The detailed procedure of analytic solutions for the weak form factors in timelike region has been discussed in literature [56].

For the sake of completeness and to compare our analytic solutions, we use a double pole parametric form of form factors expressed as follows [44]:

f([q.sup.2]) = f(0)/[1 + As +B[s.sup.2]], (17)

where [mathematical expression not reproducible], f([q.sup.2]) denotes any of the form factors, and f(0) denotes the form factors at [q.sup.2] = 0. Here A, B are the parameters to be fitted from (17). While performing calculations, we first compute the values of [f.sub.+]([q.sup.2]) and [f.sub.T]([q.sup.2]) from (15) in [mathematical expression not reproducible], followed by extraction of the parameters A and B using the values of [mathematical expression not reproducible] and f(0), and then finally fit the data in terms of parametric form.

2.2. Decay Rate and Branching Ratio for [B.sup.+.sub.c] [right arrow] [D.sup.+][nu][bar.[nu]] Decay. At the quark level, the rare semileptonic [B.sup.+.sub.c] [right arrow] [D.sup.+][nu][bar.[nu]] decay is described by the b [right arrow] d FCNC transition. As mentioned earlier, these kinds of transitions are forbidden at the tree level in the SM and occur only through loop diagrams as shown in the Figure 1. They receive contributions from the penguin and box diagrams [44]. Theoretical investigation of these rare transitions usually depends on the effective Hamiltonian density. The effective interacting Hamiltonian density responsible for b [right arrow] d transition is given by [57]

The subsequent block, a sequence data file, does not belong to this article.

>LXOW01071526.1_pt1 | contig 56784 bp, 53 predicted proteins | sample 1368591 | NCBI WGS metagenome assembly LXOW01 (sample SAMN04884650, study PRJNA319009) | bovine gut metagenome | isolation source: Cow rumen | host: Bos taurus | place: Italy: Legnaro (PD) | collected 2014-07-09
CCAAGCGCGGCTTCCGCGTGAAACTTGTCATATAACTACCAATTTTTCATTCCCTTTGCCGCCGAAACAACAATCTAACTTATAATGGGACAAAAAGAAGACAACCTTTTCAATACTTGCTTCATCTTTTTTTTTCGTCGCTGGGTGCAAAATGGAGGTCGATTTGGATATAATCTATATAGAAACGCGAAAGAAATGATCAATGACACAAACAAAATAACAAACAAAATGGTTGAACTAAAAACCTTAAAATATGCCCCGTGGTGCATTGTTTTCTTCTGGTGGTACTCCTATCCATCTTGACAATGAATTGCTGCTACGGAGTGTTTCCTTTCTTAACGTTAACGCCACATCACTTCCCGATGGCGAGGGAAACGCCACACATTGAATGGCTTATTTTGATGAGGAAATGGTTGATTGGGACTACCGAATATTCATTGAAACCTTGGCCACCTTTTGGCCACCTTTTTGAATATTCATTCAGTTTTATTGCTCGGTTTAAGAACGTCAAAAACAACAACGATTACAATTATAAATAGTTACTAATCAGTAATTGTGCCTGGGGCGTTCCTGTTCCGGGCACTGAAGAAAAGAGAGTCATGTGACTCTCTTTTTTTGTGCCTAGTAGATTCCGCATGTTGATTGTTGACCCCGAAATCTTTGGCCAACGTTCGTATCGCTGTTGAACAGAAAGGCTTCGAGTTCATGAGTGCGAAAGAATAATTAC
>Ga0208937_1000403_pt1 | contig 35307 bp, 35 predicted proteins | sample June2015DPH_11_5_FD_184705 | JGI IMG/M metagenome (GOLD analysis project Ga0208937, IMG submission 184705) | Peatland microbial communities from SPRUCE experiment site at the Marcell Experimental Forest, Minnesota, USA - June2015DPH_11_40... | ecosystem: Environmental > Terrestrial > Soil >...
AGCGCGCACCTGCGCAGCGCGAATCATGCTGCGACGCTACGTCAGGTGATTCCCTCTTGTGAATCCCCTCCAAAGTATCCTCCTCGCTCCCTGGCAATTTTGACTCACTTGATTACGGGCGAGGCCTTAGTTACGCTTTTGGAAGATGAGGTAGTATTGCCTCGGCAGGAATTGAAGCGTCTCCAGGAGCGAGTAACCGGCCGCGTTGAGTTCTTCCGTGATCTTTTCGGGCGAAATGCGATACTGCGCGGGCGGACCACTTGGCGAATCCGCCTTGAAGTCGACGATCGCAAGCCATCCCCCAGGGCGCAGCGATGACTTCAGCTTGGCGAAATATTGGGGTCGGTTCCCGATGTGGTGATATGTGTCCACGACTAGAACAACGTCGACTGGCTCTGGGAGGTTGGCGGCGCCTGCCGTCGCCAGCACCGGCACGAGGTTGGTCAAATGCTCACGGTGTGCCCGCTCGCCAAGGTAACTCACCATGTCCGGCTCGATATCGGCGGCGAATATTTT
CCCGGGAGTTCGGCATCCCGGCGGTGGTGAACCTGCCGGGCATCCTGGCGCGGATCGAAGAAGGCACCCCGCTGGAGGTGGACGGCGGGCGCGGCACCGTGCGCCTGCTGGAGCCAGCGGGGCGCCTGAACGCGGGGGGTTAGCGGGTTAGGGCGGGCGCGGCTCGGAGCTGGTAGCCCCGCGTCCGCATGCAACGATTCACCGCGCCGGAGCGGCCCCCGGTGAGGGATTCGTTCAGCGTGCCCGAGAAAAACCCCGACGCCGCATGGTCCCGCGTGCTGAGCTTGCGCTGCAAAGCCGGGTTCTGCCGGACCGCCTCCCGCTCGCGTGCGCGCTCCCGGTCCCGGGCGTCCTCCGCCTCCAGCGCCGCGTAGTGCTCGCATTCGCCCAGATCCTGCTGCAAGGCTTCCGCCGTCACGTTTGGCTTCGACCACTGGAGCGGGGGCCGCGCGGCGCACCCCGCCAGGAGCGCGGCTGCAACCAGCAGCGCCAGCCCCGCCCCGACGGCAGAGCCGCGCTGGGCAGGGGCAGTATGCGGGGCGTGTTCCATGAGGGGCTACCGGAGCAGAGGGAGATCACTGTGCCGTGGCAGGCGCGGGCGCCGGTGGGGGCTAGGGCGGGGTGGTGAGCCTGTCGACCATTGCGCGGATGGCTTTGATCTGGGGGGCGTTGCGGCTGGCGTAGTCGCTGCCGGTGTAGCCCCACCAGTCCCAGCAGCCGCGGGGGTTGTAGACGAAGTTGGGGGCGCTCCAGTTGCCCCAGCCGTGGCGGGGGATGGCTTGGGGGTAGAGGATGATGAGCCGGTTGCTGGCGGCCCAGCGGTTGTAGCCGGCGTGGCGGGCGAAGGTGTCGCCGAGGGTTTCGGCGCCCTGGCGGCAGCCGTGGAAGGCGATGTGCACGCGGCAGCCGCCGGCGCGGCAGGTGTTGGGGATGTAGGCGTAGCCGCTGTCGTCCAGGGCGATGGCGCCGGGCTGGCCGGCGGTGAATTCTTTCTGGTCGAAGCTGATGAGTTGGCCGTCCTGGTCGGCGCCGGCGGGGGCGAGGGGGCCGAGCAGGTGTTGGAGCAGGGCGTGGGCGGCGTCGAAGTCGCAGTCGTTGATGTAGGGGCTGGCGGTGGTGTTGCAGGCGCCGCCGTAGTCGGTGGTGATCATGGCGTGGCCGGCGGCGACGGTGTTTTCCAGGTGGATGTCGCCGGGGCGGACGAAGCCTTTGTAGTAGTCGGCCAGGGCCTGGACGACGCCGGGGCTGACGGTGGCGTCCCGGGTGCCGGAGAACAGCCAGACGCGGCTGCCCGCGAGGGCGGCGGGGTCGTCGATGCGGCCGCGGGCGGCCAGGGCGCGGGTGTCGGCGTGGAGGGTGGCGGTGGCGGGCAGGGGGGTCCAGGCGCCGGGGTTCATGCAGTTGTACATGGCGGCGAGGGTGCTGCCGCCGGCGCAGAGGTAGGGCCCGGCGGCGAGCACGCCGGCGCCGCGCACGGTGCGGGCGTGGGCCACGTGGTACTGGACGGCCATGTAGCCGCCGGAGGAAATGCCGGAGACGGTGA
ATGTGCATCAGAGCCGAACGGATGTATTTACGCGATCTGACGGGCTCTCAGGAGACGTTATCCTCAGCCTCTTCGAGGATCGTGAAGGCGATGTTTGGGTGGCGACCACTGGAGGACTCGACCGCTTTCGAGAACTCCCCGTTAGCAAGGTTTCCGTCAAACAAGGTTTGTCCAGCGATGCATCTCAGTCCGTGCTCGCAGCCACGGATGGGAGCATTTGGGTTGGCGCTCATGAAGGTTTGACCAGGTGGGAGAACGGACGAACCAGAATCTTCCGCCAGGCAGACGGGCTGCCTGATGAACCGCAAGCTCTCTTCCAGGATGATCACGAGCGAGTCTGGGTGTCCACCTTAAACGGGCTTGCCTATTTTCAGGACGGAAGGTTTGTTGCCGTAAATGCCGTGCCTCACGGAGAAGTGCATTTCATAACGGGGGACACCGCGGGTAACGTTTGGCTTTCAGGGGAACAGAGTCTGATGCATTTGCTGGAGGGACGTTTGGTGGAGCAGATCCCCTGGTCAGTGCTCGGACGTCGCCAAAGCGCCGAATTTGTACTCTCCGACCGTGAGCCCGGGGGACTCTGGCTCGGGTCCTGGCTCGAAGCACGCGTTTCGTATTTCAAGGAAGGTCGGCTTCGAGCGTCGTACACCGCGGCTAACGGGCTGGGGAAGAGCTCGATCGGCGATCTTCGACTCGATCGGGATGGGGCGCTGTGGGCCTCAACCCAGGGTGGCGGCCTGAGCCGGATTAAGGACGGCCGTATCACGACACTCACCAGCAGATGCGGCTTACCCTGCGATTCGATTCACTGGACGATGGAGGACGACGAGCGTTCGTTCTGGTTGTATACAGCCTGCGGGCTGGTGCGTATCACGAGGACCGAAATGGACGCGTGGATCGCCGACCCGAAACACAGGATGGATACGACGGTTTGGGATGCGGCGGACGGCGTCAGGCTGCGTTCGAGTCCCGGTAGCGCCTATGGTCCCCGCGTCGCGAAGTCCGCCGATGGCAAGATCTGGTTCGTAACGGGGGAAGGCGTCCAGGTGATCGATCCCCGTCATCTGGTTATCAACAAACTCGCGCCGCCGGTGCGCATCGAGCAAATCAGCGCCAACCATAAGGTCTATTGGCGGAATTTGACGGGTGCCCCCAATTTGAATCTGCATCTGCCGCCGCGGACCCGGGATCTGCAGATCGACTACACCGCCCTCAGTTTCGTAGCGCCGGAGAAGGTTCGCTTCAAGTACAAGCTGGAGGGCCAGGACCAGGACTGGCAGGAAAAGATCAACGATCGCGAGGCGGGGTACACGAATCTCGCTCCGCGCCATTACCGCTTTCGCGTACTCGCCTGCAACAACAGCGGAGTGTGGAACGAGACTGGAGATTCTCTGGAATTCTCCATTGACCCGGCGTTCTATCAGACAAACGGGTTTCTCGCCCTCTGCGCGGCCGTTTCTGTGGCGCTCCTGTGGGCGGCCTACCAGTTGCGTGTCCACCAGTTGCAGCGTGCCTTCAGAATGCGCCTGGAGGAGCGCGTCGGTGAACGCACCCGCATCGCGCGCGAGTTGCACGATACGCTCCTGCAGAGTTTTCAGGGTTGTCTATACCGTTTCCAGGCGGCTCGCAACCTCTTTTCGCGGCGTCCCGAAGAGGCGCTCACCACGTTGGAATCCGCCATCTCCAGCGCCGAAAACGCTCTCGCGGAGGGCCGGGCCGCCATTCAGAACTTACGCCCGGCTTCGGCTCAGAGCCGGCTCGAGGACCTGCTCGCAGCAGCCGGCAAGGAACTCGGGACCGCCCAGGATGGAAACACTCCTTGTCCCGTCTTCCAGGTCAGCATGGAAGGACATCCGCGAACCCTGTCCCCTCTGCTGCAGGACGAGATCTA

[mathematical expression not reproducible], (18)

where [G.sub.F] is the Fermi constant, [alpha] is the electromagnetic fine structure constant, [[theta].sub.W] is the Weinberg angle, [V.sub.ij] (i = t, j = b and d) are the CKM matrix elements, and [x.sub.t] = [m.sup.2.sub.t]/[M.sup.2.sub.W].

The function X([x.sub.t]) denotes the top quark loop function, which is given by

X([x.sub.t]) = [x.sub.t]/8 ([2 + [x.sub.t]]/[[x.sub.t] - 1] + [3[x.sub.t] - 6]/[([x.sub.t] - 1).sup.2] ln [x.sub.t]). (19)

The differential decay rate for [B.sup.+.sub.c] [right arrow] [D.sup.+][nu][bar.[nu]] can be expressed in terms of the form factors as [46]

[mathematical expression not reproducible], (20)

where [mathematical expression not reproducible].